all in one rack huh?
simple... make the rack as wide as a container is long and stuff it full of kit every 19 inches to the roof.
sorted... where's my money.
coat on, leaving
The Defense Advanced Research Projects Agency - the research and development arm of the US military - has issued a challenge to nerds, geeks, techies, and boffins to bid on how they would build a petaflops-scale system of nearly unimaginable energy efficiency and compactness. Oh, and the prospective system also needs to be …
I thought Google already did this? Qaudzilion cpu's cramed into a container using almost now power, cooled by the wind and able to switch between continents in a pico-second programable using google apps.
Tongue out of cheek - it would be interesting to see if the googles of this world will spin off small companies to take part in this - after all they are not exactly doing ERP in their data centres - its just moving blocks of data back and forth. And a small peta flop array will be exactly what they need.
Do no evil - BUWHAHAHAH!!!
PS: Larry could do a bit of scratching in the old Sun toolbox in the garage, pick out a few bits and bobs and come up with a solution, can't he?
Might have to interface my doggie to make a computer that meets the needs.
My dog uses aboit 25 watts! a human uses 150 watts... This is well known as it is a calculation used in the Air Conditioning industry.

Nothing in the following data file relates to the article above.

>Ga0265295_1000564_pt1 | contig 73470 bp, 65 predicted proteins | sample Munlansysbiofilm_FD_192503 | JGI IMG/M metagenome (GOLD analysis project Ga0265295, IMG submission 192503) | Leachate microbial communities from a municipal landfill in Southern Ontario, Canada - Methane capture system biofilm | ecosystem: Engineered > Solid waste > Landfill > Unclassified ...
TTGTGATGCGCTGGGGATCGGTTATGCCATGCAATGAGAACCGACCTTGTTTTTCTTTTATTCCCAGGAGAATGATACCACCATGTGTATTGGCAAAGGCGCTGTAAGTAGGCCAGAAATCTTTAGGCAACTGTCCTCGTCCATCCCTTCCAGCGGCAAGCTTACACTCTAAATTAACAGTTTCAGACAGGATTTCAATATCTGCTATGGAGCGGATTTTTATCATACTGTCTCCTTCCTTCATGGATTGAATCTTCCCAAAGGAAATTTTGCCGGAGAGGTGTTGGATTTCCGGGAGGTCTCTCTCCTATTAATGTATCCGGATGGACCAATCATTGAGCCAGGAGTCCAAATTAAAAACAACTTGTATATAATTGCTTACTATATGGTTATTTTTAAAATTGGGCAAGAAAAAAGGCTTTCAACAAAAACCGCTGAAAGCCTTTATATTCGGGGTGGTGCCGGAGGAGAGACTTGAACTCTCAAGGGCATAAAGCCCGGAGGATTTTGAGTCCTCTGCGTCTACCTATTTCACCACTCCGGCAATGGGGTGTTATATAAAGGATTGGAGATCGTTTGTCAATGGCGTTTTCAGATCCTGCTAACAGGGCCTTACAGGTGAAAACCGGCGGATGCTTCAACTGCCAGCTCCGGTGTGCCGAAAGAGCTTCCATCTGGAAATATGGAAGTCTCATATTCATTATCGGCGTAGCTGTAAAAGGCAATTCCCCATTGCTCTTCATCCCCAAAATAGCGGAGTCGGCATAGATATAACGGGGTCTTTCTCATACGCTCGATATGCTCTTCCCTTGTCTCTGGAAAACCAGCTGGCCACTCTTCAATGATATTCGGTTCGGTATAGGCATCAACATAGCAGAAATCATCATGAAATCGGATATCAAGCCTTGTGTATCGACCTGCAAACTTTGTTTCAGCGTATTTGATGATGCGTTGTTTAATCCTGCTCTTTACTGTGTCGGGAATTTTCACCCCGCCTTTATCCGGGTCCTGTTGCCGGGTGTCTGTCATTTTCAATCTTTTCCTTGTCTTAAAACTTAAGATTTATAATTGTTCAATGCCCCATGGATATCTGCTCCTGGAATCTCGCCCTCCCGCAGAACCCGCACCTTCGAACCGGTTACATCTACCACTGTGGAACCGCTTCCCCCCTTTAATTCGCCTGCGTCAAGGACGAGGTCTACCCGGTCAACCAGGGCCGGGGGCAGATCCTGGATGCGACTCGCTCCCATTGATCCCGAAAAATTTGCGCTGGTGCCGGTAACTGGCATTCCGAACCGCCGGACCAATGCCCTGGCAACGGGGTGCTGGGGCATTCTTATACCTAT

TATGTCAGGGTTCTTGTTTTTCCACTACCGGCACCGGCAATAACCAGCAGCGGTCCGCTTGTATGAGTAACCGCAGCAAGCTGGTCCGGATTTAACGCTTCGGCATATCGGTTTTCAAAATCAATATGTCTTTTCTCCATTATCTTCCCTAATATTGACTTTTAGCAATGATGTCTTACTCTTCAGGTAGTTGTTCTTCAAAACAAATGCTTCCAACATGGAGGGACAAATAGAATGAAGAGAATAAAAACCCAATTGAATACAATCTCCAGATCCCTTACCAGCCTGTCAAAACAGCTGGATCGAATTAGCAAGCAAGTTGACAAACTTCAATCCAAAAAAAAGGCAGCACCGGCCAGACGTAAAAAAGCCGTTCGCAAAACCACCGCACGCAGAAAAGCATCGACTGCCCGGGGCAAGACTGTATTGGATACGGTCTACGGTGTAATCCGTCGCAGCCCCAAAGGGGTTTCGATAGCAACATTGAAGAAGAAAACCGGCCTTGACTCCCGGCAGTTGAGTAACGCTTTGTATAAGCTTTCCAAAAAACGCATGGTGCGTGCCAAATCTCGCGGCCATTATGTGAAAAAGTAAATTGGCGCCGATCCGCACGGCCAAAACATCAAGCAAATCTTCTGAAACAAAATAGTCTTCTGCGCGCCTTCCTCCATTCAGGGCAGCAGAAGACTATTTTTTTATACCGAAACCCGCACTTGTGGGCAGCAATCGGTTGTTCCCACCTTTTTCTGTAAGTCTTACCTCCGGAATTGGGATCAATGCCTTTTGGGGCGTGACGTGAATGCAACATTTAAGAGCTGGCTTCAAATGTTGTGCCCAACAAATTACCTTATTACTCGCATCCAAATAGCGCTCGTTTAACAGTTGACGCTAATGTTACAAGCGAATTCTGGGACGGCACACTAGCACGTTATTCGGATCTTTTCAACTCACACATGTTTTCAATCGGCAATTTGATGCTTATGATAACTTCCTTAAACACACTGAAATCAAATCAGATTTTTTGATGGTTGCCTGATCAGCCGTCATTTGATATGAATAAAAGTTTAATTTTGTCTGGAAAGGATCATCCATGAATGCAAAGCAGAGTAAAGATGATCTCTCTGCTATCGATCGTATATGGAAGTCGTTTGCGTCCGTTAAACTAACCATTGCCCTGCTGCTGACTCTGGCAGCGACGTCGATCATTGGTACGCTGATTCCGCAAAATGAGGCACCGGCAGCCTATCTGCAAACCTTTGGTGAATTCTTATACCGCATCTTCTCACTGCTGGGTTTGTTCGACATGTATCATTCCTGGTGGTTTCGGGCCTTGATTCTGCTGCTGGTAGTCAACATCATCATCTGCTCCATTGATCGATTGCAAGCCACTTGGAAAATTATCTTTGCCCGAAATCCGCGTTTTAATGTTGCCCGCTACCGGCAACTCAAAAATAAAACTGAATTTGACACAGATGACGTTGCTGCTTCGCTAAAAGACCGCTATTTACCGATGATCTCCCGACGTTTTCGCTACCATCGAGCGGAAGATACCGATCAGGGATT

They never sent me the million bucks for solving the Eschelon problem, so ill just shut up now.
and drink a 211 while i wait for the money.
Forgetting the rest of the computer system for a moment. A deep pipeline and a slow-ish clock speed ought to mean a petaflop could be achieved with a million or so arithmetic units. Drop the requirement for IEE compatibility internally and they could be made quite small, but they would have to work within a 50mW power budget. Atmel and TI both have current lines of DSPs not too far off the mark, so given a couple of years of process improvements, this is possibly doable.
However, there'd be no room for the machinery to actually run a program as such, this would be more like a giant FPGA - lots of arithmetic units and datapaths and simple switches between them, so there would need to be a more traditional computer to program or rather bootstrap the thing. Programming it would be all about describing the data flow rather than the order of execution. I should imagine that points pretty strongly towards a functional language like Matlab or Haskell instead of an imperative one, which should make picking the parallelism out automatically much less bothersome than with current methods, (eg C-to-hardware). So the nanny computer may not even need to be a beast either. I guess the trickiest bit would be the compiler/supporting software rather than the hardware, maybe a few hundred man-years of work right there.